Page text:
CBS News / Google
Sure, we all know what famous person we vaguely look like (I always get Geena Davis, which … I wish! She’s still in a “League of Her Own.”)
CNET / Google
But the blandly named Google Arts & Culture app will dig through thousands of museum artworks from days gone by to see if you have a truly old-school doppelganger.
It matched me up with numerous paintings, but the app’s top choice was a Renoir. Although I doubt the woman depicted in his painting wore braces.
Twitter users are sharing their results online, whether or not they like the results.
Even actor Kumail Nanjiani tried it out.
The app itself came out in 2016, but this feature is new. To try it out, download the app (link below), then scroll down to find the photo-matching game. Sadly, it’s not available in all regions, so if you’re not seeing it, that may be why.
When it works, it works. But you might not be very flattered by the results. Women are often matched up with old-style paintings featuring men with mustaches, and many of the portraits it searches are just not especially lovely. (Not everyone can be as lucky as CNET’s Rebecca Fleenor, who just happened to be a twin of a famous painting.)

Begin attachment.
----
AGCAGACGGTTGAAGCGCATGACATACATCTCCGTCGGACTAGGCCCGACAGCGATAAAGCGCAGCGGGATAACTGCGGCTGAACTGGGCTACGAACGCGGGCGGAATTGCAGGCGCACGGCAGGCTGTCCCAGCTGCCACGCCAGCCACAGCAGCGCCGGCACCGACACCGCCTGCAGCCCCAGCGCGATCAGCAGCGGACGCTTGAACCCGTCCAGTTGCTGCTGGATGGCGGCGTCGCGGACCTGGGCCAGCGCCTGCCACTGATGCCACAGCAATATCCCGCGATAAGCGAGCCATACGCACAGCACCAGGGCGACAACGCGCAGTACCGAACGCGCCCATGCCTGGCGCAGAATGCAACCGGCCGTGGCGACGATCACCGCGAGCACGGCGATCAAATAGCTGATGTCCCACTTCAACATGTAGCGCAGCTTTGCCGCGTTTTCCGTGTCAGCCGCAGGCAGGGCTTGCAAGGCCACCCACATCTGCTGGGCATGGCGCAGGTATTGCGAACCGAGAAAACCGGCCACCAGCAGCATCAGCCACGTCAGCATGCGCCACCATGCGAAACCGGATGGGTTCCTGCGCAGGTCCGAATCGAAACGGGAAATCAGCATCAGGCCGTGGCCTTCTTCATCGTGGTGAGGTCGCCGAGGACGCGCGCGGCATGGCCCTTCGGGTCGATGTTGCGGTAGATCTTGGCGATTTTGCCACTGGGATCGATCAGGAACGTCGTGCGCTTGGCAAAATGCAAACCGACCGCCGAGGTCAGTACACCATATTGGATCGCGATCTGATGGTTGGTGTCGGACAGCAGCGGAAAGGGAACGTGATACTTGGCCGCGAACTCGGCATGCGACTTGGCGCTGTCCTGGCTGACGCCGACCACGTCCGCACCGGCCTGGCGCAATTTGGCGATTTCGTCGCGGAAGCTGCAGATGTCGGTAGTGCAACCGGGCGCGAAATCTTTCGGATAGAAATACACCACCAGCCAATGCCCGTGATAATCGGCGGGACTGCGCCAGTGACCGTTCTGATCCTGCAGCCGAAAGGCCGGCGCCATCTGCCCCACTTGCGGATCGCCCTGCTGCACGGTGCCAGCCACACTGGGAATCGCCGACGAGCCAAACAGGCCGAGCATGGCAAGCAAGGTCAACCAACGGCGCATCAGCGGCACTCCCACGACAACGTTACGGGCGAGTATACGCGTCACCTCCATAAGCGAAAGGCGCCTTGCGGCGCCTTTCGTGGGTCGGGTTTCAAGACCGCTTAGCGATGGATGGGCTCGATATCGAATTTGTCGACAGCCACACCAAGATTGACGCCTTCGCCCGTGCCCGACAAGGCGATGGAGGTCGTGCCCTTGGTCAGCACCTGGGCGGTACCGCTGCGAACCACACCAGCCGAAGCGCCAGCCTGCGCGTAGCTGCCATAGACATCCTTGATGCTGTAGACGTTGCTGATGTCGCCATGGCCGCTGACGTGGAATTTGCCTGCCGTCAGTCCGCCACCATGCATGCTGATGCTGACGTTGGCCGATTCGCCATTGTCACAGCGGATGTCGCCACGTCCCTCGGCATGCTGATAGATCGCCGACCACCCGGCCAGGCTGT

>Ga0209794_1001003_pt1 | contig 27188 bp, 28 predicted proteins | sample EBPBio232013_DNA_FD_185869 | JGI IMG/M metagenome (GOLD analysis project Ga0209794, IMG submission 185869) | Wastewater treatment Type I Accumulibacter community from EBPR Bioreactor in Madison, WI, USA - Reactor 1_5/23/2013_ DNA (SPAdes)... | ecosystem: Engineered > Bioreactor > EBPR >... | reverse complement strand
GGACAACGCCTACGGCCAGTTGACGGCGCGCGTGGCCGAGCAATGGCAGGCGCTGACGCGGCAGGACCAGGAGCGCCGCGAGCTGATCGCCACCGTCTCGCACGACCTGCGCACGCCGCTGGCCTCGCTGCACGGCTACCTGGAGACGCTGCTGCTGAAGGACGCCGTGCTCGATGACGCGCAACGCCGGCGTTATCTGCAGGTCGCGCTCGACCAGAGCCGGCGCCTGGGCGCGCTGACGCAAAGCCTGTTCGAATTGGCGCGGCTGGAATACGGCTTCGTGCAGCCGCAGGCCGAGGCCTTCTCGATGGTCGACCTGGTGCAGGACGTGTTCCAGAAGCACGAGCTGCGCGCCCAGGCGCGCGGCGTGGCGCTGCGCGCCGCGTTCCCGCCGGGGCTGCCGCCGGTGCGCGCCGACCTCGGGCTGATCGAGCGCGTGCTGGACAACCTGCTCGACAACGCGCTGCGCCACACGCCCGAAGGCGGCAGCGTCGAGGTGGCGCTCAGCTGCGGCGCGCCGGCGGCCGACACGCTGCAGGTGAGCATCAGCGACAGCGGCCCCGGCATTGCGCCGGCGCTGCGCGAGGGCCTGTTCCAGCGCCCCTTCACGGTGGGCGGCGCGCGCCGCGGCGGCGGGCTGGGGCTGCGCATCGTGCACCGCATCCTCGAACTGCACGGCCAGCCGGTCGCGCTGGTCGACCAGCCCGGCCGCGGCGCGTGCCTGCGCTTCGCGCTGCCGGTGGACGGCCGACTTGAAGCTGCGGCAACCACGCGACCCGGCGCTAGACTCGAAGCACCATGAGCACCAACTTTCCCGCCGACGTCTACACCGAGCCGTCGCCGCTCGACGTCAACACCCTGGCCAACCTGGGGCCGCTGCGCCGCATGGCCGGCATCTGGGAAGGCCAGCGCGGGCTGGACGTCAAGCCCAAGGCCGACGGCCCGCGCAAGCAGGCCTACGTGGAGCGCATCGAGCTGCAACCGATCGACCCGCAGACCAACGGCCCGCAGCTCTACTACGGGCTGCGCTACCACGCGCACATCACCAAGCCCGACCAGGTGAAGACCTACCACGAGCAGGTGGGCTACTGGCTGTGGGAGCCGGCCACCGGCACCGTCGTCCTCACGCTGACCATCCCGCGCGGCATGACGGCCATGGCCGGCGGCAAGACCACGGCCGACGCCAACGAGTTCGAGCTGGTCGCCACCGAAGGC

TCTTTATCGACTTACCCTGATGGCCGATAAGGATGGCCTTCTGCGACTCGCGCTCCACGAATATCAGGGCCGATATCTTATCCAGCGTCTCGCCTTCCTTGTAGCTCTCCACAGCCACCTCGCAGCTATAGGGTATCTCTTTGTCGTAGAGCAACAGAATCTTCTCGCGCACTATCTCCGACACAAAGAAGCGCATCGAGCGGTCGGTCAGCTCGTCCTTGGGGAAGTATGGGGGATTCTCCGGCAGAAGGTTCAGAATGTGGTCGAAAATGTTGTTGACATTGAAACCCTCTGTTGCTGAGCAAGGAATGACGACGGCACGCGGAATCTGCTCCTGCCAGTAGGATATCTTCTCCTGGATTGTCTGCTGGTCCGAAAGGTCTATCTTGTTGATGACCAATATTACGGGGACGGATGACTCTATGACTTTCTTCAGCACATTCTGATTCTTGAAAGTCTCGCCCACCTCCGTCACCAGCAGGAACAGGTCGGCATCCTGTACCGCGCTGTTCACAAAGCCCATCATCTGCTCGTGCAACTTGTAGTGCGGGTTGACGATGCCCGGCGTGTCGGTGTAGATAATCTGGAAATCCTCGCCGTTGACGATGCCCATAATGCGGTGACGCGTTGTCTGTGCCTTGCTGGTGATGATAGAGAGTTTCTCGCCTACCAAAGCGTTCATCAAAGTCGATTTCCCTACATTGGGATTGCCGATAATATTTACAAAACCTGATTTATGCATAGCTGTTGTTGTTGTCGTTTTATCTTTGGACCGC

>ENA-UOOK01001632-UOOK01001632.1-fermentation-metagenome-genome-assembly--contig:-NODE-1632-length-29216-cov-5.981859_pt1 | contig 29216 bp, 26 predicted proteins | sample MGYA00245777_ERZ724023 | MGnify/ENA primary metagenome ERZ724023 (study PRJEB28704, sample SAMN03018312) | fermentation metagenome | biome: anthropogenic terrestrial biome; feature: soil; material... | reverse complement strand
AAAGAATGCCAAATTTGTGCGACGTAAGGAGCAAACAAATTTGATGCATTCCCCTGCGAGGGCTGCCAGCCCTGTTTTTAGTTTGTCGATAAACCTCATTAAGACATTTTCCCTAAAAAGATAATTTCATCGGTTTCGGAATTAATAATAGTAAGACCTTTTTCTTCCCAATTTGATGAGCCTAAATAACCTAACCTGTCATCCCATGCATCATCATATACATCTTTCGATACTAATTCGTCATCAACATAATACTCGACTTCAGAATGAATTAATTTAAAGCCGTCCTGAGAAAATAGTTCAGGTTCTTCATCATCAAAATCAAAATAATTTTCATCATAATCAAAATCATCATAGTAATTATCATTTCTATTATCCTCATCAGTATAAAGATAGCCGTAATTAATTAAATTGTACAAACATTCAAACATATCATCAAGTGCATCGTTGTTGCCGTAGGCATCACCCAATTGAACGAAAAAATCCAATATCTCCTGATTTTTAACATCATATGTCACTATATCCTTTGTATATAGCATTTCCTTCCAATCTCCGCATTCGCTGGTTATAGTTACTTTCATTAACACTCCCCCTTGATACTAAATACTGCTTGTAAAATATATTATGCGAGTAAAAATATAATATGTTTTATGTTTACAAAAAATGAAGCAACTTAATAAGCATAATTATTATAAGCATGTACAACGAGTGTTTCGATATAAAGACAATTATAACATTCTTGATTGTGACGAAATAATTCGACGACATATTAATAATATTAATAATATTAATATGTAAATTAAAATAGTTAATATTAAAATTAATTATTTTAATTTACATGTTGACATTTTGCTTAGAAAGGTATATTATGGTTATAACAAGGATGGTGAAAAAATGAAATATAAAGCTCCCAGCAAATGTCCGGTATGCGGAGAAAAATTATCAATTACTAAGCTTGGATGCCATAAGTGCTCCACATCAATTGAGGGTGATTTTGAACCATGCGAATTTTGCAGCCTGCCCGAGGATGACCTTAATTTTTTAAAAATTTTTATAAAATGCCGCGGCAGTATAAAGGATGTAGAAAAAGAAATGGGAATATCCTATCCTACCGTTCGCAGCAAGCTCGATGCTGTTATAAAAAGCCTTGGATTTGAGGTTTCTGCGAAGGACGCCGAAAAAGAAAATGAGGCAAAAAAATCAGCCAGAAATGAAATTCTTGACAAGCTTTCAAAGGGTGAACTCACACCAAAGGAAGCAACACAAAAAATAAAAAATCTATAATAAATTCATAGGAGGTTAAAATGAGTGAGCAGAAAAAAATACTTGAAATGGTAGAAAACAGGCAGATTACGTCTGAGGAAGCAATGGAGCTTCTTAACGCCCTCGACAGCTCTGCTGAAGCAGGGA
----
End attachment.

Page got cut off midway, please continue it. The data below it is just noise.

You can’t simply upload your best-ever photo. You are supposed to take a selfie with the app and roll with however you look that particular moment.
But here’s a cheat: if you have a photo you like better, the app will let you flip the camera around and photograph your photo, which can be fun. An 1980s photo of me worked, but when I tried to photograph a picture of my daughter and her cat, Google refused to play along.
The photo matching game isn’t the only reason to download the app. You can also zoom into the details of famous masterpieces, take virtual tours of famous museums, browse artwork by time period and color, plus read various feature stories. A touching article on Anne Frank displayed a bunch of photos of her that I’d never seen before, including one of baby Anne in her mother Edith’s arms at just 1 day old.
This article originally appeared on CNET.
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